Yesterday marked the 50th anniversary of the launch of Telstar 1, the first U.S. communications satellite to relay television signals, phone calls, and fax images through space. But just as the astromech-like satellite started to settle in orbit and make its ground-breaking transmissions, it had to contend with nothing less than the remnants of a nuclear explosion that had gone off the day before. The radioactivity proved to be more than the little satellite could handle.

From Saswato R. Das's account in Scientific American:

By the following February, however, Telstar 1 had been completely fried by energetic electrons from a U.S. high-altitude nuclear test.

Walter Brown, a Bell Laboratories engineer who worked on the project, recalls Telstar 1's triumphs and untimely demise. Currently a professor of materials science and engineering at Lehigh University in Pennsylvania, he says it was his job to "examine how radiation in space affects solar cells and semiconductors." He got rather more than he bargained for.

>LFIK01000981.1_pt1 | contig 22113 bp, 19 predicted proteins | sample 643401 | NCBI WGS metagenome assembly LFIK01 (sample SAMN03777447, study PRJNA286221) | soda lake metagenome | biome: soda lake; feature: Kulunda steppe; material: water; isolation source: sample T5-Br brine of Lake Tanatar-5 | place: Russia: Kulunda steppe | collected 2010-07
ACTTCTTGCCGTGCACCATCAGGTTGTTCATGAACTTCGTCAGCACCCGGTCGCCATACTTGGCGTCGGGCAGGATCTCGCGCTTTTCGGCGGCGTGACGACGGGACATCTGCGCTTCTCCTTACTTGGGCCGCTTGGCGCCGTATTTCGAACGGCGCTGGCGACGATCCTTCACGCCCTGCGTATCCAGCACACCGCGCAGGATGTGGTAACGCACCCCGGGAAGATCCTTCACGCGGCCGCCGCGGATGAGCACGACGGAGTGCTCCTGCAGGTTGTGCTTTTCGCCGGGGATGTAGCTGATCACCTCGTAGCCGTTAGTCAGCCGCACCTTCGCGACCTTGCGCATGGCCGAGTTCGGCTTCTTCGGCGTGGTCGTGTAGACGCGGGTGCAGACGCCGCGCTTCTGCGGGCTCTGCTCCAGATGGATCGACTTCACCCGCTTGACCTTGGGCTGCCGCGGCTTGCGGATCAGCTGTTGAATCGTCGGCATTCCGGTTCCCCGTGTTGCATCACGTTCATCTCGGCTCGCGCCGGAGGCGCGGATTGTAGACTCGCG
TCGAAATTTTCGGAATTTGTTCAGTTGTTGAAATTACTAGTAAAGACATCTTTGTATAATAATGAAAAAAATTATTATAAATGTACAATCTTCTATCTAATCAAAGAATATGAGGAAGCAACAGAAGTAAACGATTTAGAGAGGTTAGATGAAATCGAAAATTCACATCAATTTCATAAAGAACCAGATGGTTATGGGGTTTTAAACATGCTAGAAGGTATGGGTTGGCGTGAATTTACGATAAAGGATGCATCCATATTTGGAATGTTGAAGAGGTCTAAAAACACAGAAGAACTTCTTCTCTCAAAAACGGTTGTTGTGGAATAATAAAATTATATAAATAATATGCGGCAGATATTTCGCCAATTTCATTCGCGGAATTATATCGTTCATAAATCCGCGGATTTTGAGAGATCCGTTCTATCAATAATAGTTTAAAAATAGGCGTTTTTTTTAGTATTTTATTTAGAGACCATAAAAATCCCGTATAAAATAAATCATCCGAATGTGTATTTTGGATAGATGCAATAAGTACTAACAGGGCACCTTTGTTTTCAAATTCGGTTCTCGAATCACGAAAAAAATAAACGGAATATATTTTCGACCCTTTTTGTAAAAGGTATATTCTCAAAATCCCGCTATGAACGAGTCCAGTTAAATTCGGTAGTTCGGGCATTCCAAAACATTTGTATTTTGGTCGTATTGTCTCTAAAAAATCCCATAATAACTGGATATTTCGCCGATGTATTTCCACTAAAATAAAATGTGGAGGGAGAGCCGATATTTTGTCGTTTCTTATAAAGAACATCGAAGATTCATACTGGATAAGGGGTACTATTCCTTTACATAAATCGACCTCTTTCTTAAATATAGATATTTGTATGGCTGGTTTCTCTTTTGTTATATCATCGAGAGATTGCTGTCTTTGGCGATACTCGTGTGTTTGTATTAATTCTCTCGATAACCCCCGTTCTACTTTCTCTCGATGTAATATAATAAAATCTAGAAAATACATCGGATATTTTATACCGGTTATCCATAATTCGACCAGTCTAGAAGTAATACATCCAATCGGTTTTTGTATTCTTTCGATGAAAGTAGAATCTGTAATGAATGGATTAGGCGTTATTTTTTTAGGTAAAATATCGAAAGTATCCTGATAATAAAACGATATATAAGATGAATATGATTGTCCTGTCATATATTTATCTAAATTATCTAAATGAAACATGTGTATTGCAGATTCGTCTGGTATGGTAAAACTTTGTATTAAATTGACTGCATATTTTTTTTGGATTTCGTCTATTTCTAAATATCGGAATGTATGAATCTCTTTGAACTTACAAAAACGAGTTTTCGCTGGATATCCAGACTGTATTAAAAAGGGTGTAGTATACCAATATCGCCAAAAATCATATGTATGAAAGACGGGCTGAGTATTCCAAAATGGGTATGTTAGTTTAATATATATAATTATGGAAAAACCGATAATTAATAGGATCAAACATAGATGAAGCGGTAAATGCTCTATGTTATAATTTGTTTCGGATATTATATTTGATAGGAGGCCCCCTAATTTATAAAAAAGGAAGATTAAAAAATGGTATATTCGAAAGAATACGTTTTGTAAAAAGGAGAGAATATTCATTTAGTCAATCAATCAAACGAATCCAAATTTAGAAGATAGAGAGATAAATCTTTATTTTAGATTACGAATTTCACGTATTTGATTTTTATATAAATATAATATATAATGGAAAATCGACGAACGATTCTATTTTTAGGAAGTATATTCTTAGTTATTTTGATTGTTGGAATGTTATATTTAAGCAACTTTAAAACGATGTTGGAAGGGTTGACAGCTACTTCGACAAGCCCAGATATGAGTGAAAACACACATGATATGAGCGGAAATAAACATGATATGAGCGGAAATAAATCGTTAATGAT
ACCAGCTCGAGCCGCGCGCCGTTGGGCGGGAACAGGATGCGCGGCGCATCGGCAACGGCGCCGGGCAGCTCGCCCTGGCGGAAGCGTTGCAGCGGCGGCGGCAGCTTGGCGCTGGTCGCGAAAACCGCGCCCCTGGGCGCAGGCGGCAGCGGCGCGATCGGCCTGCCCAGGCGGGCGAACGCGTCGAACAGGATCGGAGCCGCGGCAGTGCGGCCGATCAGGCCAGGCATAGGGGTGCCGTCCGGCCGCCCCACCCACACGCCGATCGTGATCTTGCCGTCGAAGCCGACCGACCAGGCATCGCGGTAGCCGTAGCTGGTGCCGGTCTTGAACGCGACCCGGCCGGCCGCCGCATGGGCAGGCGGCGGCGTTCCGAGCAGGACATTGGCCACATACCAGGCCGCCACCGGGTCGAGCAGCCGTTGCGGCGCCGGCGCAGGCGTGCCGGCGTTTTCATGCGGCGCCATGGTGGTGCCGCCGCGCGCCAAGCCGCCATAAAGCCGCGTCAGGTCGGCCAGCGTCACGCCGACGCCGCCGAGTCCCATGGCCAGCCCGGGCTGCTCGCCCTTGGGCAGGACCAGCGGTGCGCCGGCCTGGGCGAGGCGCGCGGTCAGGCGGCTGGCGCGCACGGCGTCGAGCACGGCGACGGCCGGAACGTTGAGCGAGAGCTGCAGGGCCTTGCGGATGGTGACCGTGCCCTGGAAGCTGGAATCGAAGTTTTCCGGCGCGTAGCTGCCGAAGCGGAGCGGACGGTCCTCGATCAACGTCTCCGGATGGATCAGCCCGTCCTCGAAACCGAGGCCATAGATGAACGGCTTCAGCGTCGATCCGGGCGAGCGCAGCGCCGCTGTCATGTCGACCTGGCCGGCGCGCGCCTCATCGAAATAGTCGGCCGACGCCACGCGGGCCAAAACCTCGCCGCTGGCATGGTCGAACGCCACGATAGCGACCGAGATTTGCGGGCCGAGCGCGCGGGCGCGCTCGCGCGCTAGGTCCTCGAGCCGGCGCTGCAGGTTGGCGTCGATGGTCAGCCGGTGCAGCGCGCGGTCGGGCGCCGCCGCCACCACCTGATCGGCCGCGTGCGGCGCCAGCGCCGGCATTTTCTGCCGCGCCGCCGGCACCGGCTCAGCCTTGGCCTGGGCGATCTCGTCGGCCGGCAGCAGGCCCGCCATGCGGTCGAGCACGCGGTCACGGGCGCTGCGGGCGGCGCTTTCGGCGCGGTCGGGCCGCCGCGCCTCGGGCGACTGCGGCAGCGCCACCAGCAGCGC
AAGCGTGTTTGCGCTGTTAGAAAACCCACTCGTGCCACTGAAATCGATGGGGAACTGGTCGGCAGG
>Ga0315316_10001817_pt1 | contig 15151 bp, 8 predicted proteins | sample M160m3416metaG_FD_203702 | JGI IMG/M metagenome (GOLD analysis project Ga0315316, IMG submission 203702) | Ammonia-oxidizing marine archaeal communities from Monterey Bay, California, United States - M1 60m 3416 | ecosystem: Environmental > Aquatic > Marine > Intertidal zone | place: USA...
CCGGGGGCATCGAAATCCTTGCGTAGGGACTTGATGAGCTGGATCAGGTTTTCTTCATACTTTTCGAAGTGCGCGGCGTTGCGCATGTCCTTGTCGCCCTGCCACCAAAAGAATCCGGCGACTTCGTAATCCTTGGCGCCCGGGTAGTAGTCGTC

The day before launch, the U.S. had set off a nuclear explosion at an altitude of 400 kilometers just southwest of Johnston Island in the Pacific Ocean. The test, known as Starfish Prime, released the energy equivalent of 1.4 megatons (million tons) of TNT-creating a huge electromagnetic pulse that produced spectacular aurora over the Pacific.

"The people who set off the nuclear explosion were totally surprised by the huge number of high energy electrons that were released," Brown says. "They had no idea this would be the case until we started seeing this huge flux, a hundred times what was predicted."

The satellite unwittingly became an experiment to analyze the aftermath of a nuclear blast on electronic equipment. "We learned a lot about radiation damage from Telstar 1," he says. "Initially, Telstar 1 couldn't be turned on, some transistors had failed. But the electronics engineers figured a way around that and got it working."

Check out Das's entire article as there's lots more to this tragic tale.


Top image of Fishbowl-Kingfish via Los Alamos National Laboratory. Inset image via NASA.